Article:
As Berlusconi Heals, Italy's Political Discord Festers The assault last weekend on Prime Minister Silvio Berlusconi left him with facial wounds and has inflamed Italy's already polarized political climate. The premier's supporters say Berlusconi's critics incited the attack. The opposition says Berlusconi and his allies are to blame for the uncivil political climate.
NPR logo

As Berlusconi Heals, Italy's Political Discord Festers

  • Download
  • <iframe src="https://www.npr.org/player/embed/121617762/121625660" width="100%" height="290" frameborder="0" scrolling="no" title="NPR embedded audio player">
  • Transcript
As Berlusconi Heals, Italy's Political Discord Festers

As Berlusconi Heals, Italy's Political Discord Festers

As Berlusconi Heals, Italy's Political Discord Festers

  • Download
  • <iframe src="https://www.npr.org/player/embed/121617762/121625660" width="100%" height="290" frameborder="0" scrolling="no" title="NPR embedded audio player">
  • Transcript

A bandaged Prime Minister Silvio Berlusconi as he leaves Milan's San Raffaele Hospital. Berlusconi was discharged Thursday after suffering severe facial wounds in a violent weekend attack. Giuseppe Cacace/AFP/Getty Images hide caption

toggle caption
Giuseppe Cacace/AFP/Getty Images

A bandaged Prime Minister Silvio Berlusconi as he leaves Milan's San Raffaele Hospital. Berlusconi was discharged Thursday after suffering severe facial wounds in a violent weekend attack.

Giuseppe Cacace/AFP/Getty Images

The assault last weekend on Italian Prime Minister Silvio Berlusconi has inflamed Italy's already polarized political climate. TV talk shows have become chaotic shouting matches. Rather than question the prime minister's poor security, his supporters are pinning the blame on Berlusconi's critics.

Berlusconi is at his villa near Milan nursing injuries from Sunday's attack in Milan, when a man threw a souvenir statuette into Berlusconi's face. The man, described by the authorities as having a history of mental illness, remains in jail.

Berlusconi's aides and political supporters are blaming the independent media for inciting the attack, saying they, as well as the magistrates currently investigating the prime minister, have created "a climate of hatred."

A bandaged and grim Berlusconi left a Milan hospital on Thursday. In a statement he said, "I will go on with more strength and determination than before."

Those words comforted a group of his supporters in Milan, for whom the 73-year-old political leader and media magnate has become a figure of adoration. "Thank God Silvio exists," says one elderly man. "Berlusconi is a god," says another, adding that "those who oppose him are all communists."

Maurizio Belpietro, editor of the openly pro-Berlusconi daily Libero, expressed disdain for the prime minister's critics.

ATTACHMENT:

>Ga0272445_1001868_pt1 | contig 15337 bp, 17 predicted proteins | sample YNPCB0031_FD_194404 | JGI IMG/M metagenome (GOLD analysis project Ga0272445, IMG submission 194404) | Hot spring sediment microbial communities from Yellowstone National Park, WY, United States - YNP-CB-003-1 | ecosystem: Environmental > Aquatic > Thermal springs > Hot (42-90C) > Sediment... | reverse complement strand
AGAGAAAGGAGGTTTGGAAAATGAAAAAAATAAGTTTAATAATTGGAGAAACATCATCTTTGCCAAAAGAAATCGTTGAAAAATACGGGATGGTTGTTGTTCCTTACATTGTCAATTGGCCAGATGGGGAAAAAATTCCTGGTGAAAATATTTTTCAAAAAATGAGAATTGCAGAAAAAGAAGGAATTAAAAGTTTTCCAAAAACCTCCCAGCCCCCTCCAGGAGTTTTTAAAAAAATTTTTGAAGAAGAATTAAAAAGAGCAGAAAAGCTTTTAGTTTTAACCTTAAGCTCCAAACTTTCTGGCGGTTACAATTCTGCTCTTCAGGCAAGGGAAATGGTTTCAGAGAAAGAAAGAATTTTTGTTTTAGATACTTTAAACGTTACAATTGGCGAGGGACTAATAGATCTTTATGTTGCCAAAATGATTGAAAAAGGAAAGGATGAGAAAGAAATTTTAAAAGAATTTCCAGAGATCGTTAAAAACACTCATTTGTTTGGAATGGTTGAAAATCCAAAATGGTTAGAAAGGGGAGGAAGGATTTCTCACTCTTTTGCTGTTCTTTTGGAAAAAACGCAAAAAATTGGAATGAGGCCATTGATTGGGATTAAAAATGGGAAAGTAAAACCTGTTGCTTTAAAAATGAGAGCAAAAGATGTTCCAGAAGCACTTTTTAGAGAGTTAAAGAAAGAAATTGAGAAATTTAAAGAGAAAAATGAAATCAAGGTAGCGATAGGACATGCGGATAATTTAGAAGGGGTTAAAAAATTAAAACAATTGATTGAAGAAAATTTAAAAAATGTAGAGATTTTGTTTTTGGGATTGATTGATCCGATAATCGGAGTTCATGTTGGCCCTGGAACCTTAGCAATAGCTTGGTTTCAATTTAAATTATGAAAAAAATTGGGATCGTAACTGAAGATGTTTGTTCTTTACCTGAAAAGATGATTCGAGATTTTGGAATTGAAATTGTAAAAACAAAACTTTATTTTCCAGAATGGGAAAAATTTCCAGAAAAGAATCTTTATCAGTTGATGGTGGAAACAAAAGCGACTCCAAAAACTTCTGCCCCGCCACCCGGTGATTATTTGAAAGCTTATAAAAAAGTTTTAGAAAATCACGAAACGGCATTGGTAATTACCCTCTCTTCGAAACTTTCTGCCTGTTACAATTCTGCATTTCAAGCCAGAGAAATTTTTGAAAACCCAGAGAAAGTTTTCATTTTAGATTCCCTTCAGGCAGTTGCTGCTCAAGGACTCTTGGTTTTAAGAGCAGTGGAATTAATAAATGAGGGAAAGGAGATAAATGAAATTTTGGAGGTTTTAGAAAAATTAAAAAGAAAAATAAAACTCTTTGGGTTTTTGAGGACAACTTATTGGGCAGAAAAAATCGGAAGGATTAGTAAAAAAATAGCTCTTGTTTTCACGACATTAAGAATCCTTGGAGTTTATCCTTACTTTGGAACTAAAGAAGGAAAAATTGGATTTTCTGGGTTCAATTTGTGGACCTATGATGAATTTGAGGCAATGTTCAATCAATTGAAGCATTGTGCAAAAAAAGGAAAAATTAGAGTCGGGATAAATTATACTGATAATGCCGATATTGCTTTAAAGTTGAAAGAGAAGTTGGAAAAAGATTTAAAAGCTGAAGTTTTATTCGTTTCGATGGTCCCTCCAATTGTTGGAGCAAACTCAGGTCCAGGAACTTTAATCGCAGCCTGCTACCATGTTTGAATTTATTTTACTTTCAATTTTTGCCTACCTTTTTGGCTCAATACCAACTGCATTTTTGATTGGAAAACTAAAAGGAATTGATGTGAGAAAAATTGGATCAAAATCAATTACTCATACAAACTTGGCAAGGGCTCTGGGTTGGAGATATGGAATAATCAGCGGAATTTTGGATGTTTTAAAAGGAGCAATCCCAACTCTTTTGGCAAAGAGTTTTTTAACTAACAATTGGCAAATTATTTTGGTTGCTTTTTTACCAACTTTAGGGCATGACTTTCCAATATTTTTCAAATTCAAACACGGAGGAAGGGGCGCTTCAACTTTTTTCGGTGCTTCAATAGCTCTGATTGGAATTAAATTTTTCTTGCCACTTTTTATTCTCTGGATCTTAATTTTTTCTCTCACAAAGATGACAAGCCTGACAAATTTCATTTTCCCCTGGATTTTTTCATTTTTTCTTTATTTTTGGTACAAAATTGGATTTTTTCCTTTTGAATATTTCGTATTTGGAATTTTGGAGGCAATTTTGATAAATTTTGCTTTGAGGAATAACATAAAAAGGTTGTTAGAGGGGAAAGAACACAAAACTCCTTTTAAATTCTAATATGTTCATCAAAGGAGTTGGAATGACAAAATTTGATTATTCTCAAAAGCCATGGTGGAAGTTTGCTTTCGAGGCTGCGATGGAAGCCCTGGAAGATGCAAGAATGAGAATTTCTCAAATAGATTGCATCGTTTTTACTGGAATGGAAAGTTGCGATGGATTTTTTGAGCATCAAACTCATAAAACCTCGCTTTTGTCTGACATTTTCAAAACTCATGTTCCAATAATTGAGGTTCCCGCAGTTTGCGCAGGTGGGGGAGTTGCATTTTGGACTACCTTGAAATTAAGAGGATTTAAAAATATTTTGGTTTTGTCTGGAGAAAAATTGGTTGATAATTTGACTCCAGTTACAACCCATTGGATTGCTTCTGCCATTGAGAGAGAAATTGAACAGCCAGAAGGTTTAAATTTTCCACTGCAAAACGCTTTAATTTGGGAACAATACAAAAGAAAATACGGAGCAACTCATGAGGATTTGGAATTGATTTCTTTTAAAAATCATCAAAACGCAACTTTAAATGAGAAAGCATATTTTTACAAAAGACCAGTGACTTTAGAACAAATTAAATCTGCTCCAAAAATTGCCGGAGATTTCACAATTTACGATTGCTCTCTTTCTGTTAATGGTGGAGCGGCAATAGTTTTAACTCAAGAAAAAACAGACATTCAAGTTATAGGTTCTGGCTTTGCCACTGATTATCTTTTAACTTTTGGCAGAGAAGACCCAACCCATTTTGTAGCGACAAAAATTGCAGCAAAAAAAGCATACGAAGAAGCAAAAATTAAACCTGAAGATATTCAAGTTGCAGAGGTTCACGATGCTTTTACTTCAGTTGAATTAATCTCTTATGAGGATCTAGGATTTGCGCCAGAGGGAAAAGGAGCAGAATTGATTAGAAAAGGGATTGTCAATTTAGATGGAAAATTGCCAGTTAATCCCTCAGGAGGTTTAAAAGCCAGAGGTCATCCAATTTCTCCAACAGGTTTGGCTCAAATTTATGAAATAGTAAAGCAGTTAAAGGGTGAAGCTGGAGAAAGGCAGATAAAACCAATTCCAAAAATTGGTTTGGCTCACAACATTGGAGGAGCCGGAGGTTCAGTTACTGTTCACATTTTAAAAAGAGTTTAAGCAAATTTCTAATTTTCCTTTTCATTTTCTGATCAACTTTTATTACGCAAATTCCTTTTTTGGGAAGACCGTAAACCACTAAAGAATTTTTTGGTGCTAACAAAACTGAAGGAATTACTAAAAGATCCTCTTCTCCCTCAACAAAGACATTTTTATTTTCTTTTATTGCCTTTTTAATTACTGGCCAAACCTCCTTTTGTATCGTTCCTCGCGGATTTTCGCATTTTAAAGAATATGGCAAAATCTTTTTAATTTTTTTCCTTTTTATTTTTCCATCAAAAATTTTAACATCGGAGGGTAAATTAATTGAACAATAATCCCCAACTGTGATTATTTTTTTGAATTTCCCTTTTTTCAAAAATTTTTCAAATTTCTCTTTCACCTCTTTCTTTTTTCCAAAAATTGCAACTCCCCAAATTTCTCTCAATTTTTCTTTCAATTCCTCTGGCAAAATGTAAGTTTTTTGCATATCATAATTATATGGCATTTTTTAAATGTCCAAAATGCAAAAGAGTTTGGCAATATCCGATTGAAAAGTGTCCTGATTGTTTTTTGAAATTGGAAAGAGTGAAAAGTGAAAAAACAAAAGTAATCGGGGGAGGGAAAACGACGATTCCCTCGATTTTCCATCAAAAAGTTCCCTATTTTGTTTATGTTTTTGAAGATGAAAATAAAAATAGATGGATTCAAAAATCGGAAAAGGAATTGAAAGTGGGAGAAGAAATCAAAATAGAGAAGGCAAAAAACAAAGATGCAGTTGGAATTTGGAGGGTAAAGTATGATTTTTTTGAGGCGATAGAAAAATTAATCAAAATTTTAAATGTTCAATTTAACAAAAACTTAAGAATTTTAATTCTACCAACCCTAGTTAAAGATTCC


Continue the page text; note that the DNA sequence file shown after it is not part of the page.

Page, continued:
"For years we've witnessed a lynching campaign against Berlusconi, with unbelievable insults. They're using violence in words and actions to try to overthrow him," Belpietro says.

In a heated parliamentary debate, Fabrizio Cicchitto, one of the leaders of Berlusconi's PDL party, went further, naming names, including a reporter who recently republished a book about Berlusconi's alleged links with the Mafia.

"This campaign was waged by the newspapers La Repubblica and Il Fatto, by a certain TV talk show and by a 'terrorist' journalist named Marco Travaglio, as well as by some magistrates — investigating links between the Mafia and politicians — who demonize Berlusconi," Cicchitto claimed.

Cicchitto's incendiary remarks were echoed by media outlets owned by Berlusconi. They accused independent journalists of being the moral instigators of a new season of the domestic terrorism, similar to the politically motivated violence that plagued Italy in the 1970s.

But the opposition says it is Berlusconi and his ministers who bear much of the responsibility for what they call an uncivil political climate.

They point to Berlusconi's dismissal of Parliament as "useless." They also cite vulgar epithets Berlusconi has used against investigating magistrates, the supreme court and the chief of state for rejecting the prime minister's efforts to pass custom-made laws that would spare him from prosecution.

Despite opposition criticism, the government is vowing to go ahead with new legislation that would give the prime minister immunity from prosecution while in office. If passed, two current corruption trials against Berlusconi would be suspended.

In the wake of the attack, the government also plans to restrict public gatherings and introduce stricter controls on freedom of speech. It has announced a bill that would allow magistrates to shut down Web sites that instigate violence.

Opposition member of Parliament Leoluca Orlando says Italy's constitutional framework is being undermined.

"We're witnessing the mortification of Parliament, intolerance for the opposition, the intermingling of public and private and of business and politics. These are all signs of a subversive project," Orlando says.

The Internet is one of the few sources of news and information not subject to Berlusconi's control. The media mogul owns three TV networks, magazines, newspapers, publishing houses and Italy's biggest advertising company. And as government chief, he controls the three state-run TV networks.

But many Italians now prefer cyberspace.

In just 15 months, the Italian version of Facebook has reached 12 million users — 20 percent of the population. A large anti-Berlusconi rally two weeks ago was organized exclusively through the Internet.